June 24, 2009
By Mackenzie Eaglen and Eric Sayers
The U.S. House of Representatives Armed Services Committee will
complete its markup of H.R.2647, the National Defense Authorization
Act for fiscal year (FY) 2010, last week. The full House
will likely begin debate and pass its version this
While considering the legislation, committee members made
several important steps to begin reversing some of President
Obama's most alarming proposals. The legislation is not without its
flaws, however, as it fails to restore funding for the missile
defense budget. When the U.S. Senate Armed Services Committee
completes its markup this week, it should retain many of the House
recommendations while restoring missile defense funding.
What the House Armed Services
Committee Got Right
The House Armed Services Committee legislation for 2010 started
down a sound path by funding many solid programs and initiatives.
Just a few highlights from the bill that should be kept in future
versions and signed into law include:
The Merits of H.R. 2647
1. Establishing an Independent National Defense Panel.
The need for an open dialogue about senior-level assumptions that
are currently driving Pentagon strategy and budget decision-making
is becoming increasingly apparent. In February, Secretary Gates
asked those working on the draft 2010 defense budget to sign
nondisclosure agreements and later made any additional revelation
permanent even though the budget was submitted to Congress.
In addition to announcing that shifts in overall Pentagon
posture and risk management will be managed as part of the QDR
process, Secretary Gates has indicated that future cuts and
cancellations for a variety of weapons systems will result from the
FY 2011 budget.
A bipartisan, independent National Defense Panel tasked with
reviewing the assumptions and recommendations of the QDR strategy
review process is a critical step Congress should take to reassert
its constitutional authority over the defense planning process and
challenge the assumptions now prevalent within the office of the
secretary of defense.
2. Providing Advance Procurement Funding for Virginia-Class
Attack Submarines. The U.S. Navy requires 48 attack submarines
(SSNs) to maintain its undersea capability. However, as the old
Los Angeles-class attack boats continue to age, the number
of available submarines is projected to fall, reaching the low 40s
by the 2020s.
H.R. 2647 rightly stresses the need to reverse "the declining
trend in Navy force structure." This is encouraging language for the U.S.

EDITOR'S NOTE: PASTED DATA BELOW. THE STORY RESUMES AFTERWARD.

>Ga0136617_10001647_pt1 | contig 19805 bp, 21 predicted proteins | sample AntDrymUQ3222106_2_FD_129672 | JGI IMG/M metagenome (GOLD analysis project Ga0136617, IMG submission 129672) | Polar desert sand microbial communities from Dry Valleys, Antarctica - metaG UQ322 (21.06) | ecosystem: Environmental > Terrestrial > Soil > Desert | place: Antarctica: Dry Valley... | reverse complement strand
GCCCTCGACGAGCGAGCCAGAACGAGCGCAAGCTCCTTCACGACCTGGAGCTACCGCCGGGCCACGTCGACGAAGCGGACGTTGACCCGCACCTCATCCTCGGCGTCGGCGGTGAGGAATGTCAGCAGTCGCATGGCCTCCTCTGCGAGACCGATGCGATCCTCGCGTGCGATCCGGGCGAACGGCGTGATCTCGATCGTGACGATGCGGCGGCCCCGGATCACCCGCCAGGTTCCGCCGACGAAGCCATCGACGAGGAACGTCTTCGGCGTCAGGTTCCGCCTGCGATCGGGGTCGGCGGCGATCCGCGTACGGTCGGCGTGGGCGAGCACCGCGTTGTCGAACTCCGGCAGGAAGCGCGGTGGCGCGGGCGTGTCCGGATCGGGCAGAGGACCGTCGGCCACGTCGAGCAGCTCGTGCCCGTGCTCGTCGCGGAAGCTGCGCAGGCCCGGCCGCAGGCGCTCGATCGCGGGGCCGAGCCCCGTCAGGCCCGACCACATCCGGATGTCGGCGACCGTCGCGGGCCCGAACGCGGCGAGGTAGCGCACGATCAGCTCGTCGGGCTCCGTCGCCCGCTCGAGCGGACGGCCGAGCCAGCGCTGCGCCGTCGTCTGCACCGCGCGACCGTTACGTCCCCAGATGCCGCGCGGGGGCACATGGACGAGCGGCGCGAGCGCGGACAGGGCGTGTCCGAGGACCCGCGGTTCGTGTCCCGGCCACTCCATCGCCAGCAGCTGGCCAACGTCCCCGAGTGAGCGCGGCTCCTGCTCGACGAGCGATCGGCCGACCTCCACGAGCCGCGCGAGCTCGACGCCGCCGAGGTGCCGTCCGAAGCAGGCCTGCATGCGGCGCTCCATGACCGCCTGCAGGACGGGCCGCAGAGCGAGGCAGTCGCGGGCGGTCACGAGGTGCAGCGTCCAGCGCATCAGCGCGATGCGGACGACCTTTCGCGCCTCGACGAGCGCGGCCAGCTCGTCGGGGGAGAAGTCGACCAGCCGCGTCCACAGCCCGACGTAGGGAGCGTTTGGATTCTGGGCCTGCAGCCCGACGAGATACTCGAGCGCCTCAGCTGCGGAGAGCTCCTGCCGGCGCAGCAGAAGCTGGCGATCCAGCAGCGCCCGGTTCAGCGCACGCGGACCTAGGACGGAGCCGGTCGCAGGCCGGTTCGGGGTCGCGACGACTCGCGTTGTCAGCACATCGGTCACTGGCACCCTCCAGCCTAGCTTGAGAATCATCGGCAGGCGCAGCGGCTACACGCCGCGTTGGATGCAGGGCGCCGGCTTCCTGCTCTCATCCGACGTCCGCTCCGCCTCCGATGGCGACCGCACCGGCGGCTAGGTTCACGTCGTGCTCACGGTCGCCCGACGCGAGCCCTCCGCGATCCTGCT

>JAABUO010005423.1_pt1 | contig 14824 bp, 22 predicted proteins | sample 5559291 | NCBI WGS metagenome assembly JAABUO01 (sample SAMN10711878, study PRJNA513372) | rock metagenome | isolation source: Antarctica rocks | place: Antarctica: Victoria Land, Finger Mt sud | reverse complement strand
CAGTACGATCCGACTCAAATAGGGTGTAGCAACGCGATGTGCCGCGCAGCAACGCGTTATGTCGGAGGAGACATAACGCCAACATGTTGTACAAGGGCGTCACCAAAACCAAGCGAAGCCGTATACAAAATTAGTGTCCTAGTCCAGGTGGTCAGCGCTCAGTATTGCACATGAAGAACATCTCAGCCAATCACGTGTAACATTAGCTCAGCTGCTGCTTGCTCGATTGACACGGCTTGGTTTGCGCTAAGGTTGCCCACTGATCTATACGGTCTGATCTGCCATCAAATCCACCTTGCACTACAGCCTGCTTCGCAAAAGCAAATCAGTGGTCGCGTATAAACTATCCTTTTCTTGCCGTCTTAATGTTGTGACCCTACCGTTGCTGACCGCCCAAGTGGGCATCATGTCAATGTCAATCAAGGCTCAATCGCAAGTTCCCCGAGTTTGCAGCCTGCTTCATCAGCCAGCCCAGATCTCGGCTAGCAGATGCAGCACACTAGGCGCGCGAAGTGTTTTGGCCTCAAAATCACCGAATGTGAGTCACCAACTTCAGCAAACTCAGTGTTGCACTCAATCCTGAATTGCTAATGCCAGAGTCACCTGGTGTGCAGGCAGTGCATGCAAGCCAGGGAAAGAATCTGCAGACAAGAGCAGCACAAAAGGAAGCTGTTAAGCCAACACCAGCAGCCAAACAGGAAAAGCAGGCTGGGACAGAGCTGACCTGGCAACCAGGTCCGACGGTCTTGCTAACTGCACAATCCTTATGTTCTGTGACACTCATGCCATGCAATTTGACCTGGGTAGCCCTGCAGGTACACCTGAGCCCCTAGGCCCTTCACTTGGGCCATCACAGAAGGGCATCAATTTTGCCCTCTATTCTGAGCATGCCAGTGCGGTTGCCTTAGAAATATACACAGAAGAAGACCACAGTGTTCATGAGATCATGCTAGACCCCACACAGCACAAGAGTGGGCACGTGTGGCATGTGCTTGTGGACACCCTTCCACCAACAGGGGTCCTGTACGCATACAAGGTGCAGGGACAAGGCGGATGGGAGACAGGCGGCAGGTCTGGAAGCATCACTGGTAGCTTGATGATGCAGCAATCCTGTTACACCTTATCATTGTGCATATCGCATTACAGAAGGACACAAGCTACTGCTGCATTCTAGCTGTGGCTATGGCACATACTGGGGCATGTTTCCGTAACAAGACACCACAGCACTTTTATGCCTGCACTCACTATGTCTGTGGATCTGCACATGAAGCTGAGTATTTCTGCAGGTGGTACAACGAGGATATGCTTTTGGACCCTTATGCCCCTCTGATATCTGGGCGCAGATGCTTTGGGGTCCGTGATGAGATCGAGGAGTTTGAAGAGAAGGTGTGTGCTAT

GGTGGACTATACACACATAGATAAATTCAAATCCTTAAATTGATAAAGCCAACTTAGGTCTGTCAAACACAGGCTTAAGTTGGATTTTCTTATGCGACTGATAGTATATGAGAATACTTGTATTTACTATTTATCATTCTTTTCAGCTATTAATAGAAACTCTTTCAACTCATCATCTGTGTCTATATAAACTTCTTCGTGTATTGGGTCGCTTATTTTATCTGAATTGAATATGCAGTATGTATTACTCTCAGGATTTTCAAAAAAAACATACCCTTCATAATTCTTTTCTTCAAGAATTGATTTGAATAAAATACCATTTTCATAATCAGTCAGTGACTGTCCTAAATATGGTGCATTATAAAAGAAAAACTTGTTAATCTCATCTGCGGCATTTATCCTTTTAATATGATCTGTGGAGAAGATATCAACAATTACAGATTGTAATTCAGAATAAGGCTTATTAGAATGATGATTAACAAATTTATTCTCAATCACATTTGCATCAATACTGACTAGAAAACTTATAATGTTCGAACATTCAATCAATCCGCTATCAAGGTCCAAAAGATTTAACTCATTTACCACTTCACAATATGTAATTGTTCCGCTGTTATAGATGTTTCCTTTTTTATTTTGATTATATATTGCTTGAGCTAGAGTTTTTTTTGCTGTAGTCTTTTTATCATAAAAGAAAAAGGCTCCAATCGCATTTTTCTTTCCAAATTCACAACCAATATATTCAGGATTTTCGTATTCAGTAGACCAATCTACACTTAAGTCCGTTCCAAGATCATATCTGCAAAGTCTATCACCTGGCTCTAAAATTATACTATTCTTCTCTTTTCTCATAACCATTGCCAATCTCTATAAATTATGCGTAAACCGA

submarine fleet, which has declined from 79 SSNs in 1996 to 53 in
2008--a decrease of over 41 percent.
H.R. 2647 provides advance procurement for two additional
Virginia-class boats each year after FY 2011. The long-held
plan to procure two subs per year should yield eight
Virginia-class boats from 2009 through 2013 in a 1-1-2-2-2
production rate. If the Navy adopts the two-per-year built
rate that H.R. 2647 supports, only then may the U.S. submarine
fleet be properly sustained.
3. Authorizing a Multi-Year Procurement for Additional
F/A-18s for the Navy.In April 2009, Chief of Naval Operations
Admiral Gary Roughead stated that due to F/A-18 retirements and the
unavailability of the Joint Strike Fighter F-35, between 2016 and
2025 the Navy would face a "strike fighter gap."
House committee members have made clear their legitimate
concerns about the Navy's looming fighter bathtub. The bill
correctly determines that the purchase of new F/A-18s is the
appropriate response to alleviate the coming Navy fighter gap.
The House committee bill therefore recommends a multi-year
procurement contract for new F/A-18/E/Fs and EA-18G fighters. The
legislation also authorizes an extra $108 million for advance
procurement of parts after FY 2010 and an additional $56 million
specifically for the EA-18Gs. The Congressional Budget Office is also
authorized to evaluate the overall cost effectiveness of the
decision to procure more F/A-18s rather than refitting and
extending the service lives of current fighters.
4. Sustaining F-22 Production.The House Armed Services
Committee smartly chose to allocate $369 million for the advance
procurement of parts for 12 additional F-22s in FY 2011. Though a
step in the right direction, this level of funding still leaves the